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Managing Household Finances: Tips from Military Spouses

February 04, 2022 | 4 min. read

Need ideas and inspiration to manage your household finances? Military spouses share tried-and-true methods that work for them.

It’s no secret that military spouses are experts at juggling family, service obligations and finances. In fact, nearly 90 percent of military spouses lead their families’ budgeting and money management efforts.

Taking care of activities like creating and sticking to a regular budget, saving for special events and purchases and planning for long-term goals like retirement may mean saying “no” a lot – something that can make sticking to financial goals all the more difficult. Is it possible to find balance between being fiscally responsible and feeling like the wallet police? 

Since four out of five of our Financial Advisors are veterans or military spouses, we asked some of those military spouses to share tips for household financial management with the rest of us mere mortals.

Three Ways To Spend Less Money so You Can Better Manage Household Finances

The first thing you want to do when taking control of your finances is to get a thorough understanding of where your money goes every month. Once you've figured out what costs are essential (rent/mortgage, utilities, childcare, etc.) and which ones are non-essential, you can start to trim expenses with purpose. 

  1. Reduce Consumable Expenses Consumable expenses include things like alcohol and tobacco products, regular stops at the coffee shop and trips to the convenience store for sodas and snacks. Reduce the number of trips to these places or find inexpensive alternatives, like bringing coffee from home rather than stopping at a coffee shop or keeping tasty snacks on hand in the pantry. The important thing to ask is, “Does this add value to my life?” If it does, budget it in and enjoy that grande macchiato! If it doesn't add value and it's a purchase of habit or convenience, consider redirecting that money to something that does bring you joy.
  2. Take Advantage of Military Discounts A huge number of online and brick-and-mortar companies, from clothing retailers to restaurants to hotels and vacation destinations, offer significant discounts to military families. Not sure whether a given store offers such a discount? Just ask!
  3. Use Cash on the Weekends It's easy to lose track of how much you're spending when you're having fun, and even more so when you're using a debit or credit card. Before you go out on the weekend, pull out the amount of cash you plan on spending. This will help you stay on budget and give you a clear idea of what you're spending, while still allowing you to go out and have a good time.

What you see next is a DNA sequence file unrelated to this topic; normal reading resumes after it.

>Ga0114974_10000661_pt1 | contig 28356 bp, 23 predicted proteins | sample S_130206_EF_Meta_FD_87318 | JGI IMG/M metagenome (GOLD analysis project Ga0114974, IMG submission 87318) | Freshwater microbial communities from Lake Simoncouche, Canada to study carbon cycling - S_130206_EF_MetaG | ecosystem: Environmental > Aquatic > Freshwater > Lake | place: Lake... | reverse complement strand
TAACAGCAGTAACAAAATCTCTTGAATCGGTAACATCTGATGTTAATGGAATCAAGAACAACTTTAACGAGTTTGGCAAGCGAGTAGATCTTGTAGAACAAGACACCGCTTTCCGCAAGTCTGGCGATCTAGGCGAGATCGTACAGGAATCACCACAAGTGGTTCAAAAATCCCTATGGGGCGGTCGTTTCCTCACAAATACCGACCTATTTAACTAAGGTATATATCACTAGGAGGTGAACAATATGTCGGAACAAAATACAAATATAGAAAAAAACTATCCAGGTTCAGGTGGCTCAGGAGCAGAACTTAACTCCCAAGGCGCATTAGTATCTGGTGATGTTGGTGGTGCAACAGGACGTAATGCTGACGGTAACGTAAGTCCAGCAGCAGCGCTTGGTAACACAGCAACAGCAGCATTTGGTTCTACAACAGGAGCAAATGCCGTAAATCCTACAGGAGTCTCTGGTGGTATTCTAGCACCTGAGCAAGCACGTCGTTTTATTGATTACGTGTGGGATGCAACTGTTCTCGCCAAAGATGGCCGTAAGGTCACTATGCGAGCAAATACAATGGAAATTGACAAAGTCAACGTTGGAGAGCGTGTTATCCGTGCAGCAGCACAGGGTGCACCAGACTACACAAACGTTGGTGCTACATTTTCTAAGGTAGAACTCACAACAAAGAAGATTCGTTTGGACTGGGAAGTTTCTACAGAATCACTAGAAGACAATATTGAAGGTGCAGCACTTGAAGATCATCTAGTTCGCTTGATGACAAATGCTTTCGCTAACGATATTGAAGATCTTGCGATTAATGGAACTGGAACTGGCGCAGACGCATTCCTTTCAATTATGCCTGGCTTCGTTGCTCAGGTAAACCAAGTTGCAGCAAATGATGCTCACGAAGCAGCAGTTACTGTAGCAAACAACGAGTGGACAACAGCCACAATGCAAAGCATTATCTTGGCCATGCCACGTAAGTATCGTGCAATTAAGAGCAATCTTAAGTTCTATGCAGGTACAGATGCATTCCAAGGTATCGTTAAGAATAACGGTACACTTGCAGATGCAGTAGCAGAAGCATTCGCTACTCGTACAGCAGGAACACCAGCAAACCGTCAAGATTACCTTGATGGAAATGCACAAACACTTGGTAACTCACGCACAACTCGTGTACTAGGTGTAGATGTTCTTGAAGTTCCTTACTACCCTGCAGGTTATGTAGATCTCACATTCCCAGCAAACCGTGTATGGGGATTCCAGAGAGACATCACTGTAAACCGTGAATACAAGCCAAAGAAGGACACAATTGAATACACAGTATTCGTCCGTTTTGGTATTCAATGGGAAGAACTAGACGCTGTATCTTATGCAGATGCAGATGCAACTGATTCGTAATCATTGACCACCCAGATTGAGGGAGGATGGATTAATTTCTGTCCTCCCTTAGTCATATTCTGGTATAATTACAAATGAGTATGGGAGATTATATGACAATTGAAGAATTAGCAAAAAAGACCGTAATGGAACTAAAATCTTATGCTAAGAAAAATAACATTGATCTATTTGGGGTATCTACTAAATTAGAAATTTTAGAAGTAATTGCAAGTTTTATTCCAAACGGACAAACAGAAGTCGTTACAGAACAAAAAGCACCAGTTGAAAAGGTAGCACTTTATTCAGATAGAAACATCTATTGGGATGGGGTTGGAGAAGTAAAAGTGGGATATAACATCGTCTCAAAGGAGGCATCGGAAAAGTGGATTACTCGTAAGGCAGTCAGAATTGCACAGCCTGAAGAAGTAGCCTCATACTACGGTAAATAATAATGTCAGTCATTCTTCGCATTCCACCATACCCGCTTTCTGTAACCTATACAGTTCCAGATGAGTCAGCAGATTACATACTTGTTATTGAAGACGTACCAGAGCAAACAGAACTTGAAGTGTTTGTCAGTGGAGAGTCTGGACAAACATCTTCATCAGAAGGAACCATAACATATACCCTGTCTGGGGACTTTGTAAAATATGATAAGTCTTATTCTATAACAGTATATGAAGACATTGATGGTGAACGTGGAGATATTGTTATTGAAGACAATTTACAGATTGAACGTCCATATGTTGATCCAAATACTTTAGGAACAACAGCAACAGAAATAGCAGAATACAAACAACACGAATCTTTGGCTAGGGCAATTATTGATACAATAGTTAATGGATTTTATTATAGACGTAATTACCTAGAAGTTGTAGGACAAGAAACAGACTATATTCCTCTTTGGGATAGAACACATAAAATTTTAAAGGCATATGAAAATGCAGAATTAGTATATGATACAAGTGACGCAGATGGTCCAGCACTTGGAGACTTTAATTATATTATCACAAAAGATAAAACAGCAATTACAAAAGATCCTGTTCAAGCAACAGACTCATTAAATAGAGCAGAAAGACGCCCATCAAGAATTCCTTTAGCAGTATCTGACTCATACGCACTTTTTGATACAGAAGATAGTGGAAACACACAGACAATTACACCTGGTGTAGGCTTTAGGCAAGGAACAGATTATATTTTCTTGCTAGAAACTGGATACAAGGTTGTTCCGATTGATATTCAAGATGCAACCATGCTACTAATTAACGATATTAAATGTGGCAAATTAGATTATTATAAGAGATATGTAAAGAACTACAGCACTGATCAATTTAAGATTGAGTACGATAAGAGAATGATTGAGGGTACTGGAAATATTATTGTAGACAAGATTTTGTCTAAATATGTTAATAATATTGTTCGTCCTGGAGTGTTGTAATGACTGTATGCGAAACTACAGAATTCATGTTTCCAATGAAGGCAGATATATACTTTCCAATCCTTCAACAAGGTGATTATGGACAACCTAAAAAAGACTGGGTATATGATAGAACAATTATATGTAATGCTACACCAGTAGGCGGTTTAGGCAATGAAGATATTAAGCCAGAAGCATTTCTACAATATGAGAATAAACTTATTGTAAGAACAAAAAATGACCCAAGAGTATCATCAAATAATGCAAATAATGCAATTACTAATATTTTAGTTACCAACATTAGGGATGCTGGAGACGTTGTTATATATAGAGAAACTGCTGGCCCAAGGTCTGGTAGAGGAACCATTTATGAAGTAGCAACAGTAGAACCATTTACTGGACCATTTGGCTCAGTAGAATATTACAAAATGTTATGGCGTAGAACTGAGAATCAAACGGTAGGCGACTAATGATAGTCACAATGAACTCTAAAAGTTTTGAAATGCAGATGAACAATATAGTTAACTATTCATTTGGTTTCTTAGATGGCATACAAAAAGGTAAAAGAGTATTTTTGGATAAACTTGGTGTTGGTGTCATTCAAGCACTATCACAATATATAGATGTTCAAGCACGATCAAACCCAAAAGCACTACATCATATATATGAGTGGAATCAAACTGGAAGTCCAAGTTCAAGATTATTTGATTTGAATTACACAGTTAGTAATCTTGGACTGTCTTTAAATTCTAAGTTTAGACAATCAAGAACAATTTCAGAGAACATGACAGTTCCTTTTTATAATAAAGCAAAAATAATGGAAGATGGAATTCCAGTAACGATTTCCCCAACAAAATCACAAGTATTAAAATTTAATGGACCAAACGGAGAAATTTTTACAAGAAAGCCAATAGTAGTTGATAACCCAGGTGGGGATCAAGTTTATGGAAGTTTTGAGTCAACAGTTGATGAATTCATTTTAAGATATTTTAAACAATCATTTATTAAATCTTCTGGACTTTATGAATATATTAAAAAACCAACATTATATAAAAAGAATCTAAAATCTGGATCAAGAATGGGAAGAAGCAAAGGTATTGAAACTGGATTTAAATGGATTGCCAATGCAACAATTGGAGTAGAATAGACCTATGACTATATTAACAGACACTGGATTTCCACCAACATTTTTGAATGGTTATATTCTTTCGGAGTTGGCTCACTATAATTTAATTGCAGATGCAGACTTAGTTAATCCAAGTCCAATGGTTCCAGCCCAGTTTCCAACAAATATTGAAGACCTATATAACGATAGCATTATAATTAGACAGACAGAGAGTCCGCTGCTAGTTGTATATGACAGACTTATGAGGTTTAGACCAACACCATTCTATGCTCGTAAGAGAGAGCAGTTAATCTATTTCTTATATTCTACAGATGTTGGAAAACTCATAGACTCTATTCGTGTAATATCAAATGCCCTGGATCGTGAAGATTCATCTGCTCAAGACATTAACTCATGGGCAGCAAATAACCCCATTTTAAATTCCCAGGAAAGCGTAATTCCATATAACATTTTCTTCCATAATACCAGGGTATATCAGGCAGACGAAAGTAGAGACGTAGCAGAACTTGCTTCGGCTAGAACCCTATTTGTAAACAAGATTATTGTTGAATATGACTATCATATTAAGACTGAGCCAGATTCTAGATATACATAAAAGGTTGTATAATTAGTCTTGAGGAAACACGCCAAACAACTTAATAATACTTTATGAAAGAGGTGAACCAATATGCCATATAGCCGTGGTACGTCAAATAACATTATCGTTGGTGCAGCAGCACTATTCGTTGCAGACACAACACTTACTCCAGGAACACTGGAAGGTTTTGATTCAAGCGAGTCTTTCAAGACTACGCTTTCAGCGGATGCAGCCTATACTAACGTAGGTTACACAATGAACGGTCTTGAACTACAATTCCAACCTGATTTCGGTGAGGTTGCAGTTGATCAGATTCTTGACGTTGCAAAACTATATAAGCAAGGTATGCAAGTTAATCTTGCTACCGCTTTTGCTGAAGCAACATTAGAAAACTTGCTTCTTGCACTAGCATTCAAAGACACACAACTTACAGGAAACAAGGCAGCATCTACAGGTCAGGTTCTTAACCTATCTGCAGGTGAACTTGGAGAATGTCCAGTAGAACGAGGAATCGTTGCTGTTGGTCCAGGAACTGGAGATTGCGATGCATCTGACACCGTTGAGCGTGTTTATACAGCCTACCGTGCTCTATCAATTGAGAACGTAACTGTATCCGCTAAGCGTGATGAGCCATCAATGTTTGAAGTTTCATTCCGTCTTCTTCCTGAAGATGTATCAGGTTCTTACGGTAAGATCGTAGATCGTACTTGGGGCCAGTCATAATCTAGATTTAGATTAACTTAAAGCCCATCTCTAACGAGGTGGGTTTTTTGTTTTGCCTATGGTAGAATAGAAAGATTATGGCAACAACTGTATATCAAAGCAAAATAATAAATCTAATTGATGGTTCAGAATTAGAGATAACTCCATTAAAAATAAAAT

Three Ways to Save for the Future and Elevate Your Household Financial Management

With some effort, you’ve hopefully found small ways to spend less money each month without cramping your family’s style. And now that you have some freed-up cash, here are some productive approaches for how to use the extra funds. 

  1. Create an Emergency Fund Want to dramatically reduce your financial stress? Set up an emergency fund and contribute to it regularly. Even if you only add a small amount every paycheck, you’ll be able to watch it add up quickly. Best of all, the next time you have an unexpected home repair or issue with your car, you’ll have the peace of mind that comes from knowing that you can cover it without dipping into your monthly budget or putting it on a credit card. 
  2.  Make Saving Automatic The best way for saving to become a long-term habit is to make it as easy as possible. Automatically transfer a set amount of money each month to a separate account. You’ll be surprised how quickly your savings accumulate when you “pay yourself first.” 
  3.  Foster a Healthy Money Mindset Building a culture of saving in your family can be surprisingly easy and deeply satisfying – as long as you’re willing to stick with it. But to do so, the whole family needs to be on board. Find time for teaching opportunities to help your family develop a mindset that: 
  • Eschews the idea of “deserving” nice things and embraces the idea of earning and saving for the things you want
  • Values spending time together more than spending money together 
  • Understands that saying “no” to a small, meaningless purchase today may allow you to say “yes” to a larger, more meaningful purchase later

At First Command, our Financial Advisors are well-versed in military pay and benefits, and we offer complimentary financial plans for active-duty service members and their families. If you need help with budgeting and planning, contact a Financial Advisor today to get started.

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